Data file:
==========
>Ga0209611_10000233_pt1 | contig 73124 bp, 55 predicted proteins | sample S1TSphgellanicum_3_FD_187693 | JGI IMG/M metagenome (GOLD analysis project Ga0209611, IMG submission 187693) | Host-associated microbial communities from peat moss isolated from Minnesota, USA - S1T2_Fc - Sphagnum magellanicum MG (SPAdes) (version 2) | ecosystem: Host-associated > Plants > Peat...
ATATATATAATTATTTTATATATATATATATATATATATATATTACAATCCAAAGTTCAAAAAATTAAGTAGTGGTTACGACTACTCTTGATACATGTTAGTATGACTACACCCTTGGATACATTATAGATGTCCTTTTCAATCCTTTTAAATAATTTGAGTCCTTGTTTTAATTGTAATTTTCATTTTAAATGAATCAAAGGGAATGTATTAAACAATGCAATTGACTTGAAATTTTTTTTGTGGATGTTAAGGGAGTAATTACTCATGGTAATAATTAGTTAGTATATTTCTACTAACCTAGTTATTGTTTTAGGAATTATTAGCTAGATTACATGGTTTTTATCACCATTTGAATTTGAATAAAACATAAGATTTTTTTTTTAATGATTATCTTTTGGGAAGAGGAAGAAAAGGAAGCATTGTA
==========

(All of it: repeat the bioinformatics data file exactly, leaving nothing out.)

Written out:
>Ga0209611_10000233_pt1 | contig 73124 bp, 55 predicted proteins | sample S1TSphgellanicum_3_FD_187693 | JGI IMG/M metagenome (GOLD analysis project Ga0209611, IMG submission 187693) | Host-associated microbial communities from peat moss isolated from Minnesota, USA - S1T2_Fc - Sphagnum magellanicum MG (SPAdes) (version 2) | ecosystem: Host-associated > Plants > Peat...
ATATATATAATTATTTTATATATATATATATATATATATATATTACAATCCAAAGTTCAAAAAATTAAGTAGTGGTTACGACTACTCTTGATACATGTTAGTATGACTACACCCTTGGATACATTATAGATGTCCTTTTCAATCCTTTTAAATAATTTGAGTCCTTGTTTTAATTGTAATTTTCATTTTAAATGAATCAAAGGGAATGTATTAAACAATGCAATTGACTTGAAATTTTTTTTGTGGATGTTAAGGGAGTAATTACTCATGGTAATAATTAGTTAGTATATTTCTACTAACCTAGTTATTGTTTTAGGAATTATTAGCTAGATTACATGGTTTTTATCACCATTTGAATTTGAATAAAACATAAGATTTTTTTTTTAATGATTATCTTTTGGGAAGAGGAAGAAAAGGAAGCATTGTA